Strong women, impossible situations.
The women who took the journey from various parts of the antebellum south to the resorts of the north to be a "couple" with their slaveowners, endured beyond modern comprehension.
Love, technically and in the purest sense, knows no color, culture, ethnicity, religion, color, economics. In the purest sense, it is blind. Yet, can it be pure when one is owned by the other and the reason for the "holiday" was the sexual exploitation of the other?
My questions probably resonated with some of the women in the book like the oldest one who was given away to the resort owner for his depraved sexual exploits to the youngest who was confused by the promises of her "first and only" who fathered children with her and dangled freedom in front of them like a carrot, she being almost white herself, her children technically 1/8th white, the owner not wanting to lose his "property" and "investment."
Throughout the reading of The Wench, I had many questions and also felt the pain and confusion of not truly owning one's womanhood when the prospect of being taken at any moment and in any way loomed high in air like the stifling Ohio heat that was Xenia. I wondered why the women didn't escape and realized the men held the children out as a bargaining chip, something to hold psychological control.
One, then two, realized that the empty promises and freedom to walk hand-in-hand and live in a little cottage "like a wife" was not worth the chattal ownership and lose of self. One succumbed to that lost after she experienced the ultimate loss of all that flowed through her body.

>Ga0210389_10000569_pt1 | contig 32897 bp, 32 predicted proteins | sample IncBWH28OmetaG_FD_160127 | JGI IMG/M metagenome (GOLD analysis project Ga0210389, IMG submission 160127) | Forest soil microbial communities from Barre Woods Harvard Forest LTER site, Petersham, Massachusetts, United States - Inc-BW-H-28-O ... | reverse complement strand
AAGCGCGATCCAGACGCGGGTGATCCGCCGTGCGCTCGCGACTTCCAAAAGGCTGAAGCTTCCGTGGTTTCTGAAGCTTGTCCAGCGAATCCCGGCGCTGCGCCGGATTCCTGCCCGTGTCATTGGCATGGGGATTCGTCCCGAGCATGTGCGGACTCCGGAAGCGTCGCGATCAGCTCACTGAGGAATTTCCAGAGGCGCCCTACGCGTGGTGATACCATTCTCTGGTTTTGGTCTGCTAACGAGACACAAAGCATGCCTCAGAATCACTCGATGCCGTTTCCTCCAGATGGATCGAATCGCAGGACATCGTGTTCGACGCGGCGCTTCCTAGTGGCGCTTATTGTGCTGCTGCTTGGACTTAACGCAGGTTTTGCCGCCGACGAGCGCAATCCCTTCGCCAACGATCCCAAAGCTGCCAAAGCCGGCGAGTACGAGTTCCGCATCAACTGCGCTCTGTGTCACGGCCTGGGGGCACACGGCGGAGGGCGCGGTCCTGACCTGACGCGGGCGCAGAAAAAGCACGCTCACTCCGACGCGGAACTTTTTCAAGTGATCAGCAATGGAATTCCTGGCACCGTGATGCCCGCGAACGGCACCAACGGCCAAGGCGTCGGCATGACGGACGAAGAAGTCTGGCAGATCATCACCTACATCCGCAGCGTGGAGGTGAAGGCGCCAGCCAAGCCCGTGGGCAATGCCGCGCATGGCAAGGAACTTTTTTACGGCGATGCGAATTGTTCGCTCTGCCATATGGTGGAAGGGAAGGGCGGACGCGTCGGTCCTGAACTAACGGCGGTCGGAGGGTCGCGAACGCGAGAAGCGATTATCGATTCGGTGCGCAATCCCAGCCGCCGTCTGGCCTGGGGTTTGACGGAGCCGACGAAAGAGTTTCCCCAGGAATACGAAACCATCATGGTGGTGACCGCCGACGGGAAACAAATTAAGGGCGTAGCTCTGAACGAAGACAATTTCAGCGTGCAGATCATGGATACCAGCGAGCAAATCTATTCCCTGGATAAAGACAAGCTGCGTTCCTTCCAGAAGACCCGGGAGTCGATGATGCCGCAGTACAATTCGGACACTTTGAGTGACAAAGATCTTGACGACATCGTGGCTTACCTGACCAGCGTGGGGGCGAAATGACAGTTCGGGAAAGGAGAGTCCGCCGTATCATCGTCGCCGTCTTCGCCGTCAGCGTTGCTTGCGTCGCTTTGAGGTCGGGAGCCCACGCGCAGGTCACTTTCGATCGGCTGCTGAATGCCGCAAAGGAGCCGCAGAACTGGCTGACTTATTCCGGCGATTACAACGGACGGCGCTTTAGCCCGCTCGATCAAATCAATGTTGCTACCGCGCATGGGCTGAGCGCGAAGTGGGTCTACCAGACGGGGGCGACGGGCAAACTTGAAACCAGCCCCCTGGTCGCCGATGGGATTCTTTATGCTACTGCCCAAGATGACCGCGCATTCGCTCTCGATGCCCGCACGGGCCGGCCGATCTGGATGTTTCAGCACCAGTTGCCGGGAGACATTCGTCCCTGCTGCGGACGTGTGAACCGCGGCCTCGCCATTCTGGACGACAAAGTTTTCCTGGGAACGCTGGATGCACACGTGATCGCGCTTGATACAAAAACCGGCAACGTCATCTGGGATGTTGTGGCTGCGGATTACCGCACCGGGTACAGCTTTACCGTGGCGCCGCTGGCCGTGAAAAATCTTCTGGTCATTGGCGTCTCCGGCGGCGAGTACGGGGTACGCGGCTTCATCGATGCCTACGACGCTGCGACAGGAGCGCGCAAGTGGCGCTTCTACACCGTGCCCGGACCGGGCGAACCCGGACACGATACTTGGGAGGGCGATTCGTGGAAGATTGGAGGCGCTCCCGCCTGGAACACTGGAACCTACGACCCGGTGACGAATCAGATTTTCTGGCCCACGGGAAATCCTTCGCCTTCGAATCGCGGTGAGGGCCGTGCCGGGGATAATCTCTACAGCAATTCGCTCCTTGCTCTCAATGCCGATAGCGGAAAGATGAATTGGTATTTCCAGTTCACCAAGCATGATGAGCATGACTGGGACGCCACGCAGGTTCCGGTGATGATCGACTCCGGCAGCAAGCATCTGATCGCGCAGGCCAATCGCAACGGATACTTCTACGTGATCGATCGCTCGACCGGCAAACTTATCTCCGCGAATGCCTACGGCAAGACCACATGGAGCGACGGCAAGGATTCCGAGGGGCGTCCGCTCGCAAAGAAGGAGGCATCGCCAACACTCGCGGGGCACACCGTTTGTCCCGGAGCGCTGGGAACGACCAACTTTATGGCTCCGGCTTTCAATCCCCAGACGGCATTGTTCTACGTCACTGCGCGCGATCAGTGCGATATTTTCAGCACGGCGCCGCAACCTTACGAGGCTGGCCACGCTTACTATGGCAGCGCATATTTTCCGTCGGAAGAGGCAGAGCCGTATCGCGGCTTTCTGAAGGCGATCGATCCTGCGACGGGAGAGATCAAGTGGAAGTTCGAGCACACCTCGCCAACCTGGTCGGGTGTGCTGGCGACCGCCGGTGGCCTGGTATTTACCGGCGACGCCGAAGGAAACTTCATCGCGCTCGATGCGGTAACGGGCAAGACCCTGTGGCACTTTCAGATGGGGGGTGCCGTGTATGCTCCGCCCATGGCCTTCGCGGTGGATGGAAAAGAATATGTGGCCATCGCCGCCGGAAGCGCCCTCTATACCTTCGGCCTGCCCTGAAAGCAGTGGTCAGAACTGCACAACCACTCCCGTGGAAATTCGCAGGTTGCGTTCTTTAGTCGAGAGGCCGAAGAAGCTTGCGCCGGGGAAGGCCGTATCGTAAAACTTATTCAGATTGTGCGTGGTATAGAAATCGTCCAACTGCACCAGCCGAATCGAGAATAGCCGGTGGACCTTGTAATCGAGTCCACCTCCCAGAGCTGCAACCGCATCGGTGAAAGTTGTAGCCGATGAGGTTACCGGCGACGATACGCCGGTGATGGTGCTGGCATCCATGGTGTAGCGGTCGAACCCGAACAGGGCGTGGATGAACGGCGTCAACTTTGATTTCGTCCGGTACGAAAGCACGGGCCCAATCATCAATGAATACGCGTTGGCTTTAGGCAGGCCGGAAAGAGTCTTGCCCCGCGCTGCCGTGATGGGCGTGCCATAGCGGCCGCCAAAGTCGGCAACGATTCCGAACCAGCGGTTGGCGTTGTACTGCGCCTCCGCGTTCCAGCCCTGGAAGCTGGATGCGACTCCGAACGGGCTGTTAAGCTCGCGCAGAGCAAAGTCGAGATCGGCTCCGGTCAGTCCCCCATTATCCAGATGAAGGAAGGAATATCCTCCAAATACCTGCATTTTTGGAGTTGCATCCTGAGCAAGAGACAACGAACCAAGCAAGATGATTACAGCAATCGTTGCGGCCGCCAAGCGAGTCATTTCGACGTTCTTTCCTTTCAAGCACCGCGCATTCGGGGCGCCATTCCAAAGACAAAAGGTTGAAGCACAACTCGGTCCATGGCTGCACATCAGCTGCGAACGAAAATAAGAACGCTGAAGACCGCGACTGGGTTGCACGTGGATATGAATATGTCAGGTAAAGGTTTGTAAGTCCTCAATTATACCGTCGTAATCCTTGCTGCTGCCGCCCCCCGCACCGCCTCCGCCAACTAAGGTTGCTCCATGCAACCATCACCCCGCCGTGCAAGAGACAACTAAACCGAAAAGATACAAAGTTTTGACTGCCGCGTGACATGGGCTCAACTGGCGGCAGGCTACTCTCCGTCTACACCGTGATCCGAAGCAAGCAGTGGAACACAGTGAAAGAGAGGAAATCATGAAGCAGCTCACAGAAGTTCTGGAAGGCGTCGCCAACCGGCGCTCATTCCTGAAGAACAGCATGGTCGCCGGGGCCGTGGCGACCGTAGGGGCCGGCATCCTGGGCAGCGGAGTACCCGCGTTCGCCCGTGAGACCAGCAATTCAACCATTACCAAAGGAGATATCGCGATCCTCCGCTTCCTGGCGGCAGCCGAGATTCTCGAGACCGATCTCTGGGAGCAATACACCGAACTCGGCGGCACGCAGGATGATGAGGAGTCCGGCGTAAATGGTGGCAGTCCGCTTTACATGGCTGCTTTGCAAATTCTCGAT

This book is filled with powerful writing and imagery and a tense undercurrent that was part of the south and north just before the civil war. There was the quiet and efficient work of the Underground Railroad and the freedom one felt when finally making it to New York and a "room of my own" working for rich white people in the north.
Slavery is at the very heart and fiber of this country. This book demonstrated that emotions, family ties, cultural ties are all tangled up when questions of economy, property, rights, and legality are used to control one's soul.
Dolen Perkins-Valdez made the nuances of slavery and the white man-black/mulatto/quadroon/octaroon woman much more vivid than a lot of writings that simply state the fact. This delved beneath the fact and into the place where there is more untold. There were close intimacies and a deep understanding of one versus the other more so than simply working in the field. It presented dangers to women that are often undiscussed when reviewing slavery in the United States.
I highly recommend this book, ironically, it is almost summer time, perfect for reading just vivid, poetic, and imaginative prose. Let Xenia come alive and then celebrate the rebirth and new life of the resort that now fulfills those silent promises that were sounded out in covert words on paper.
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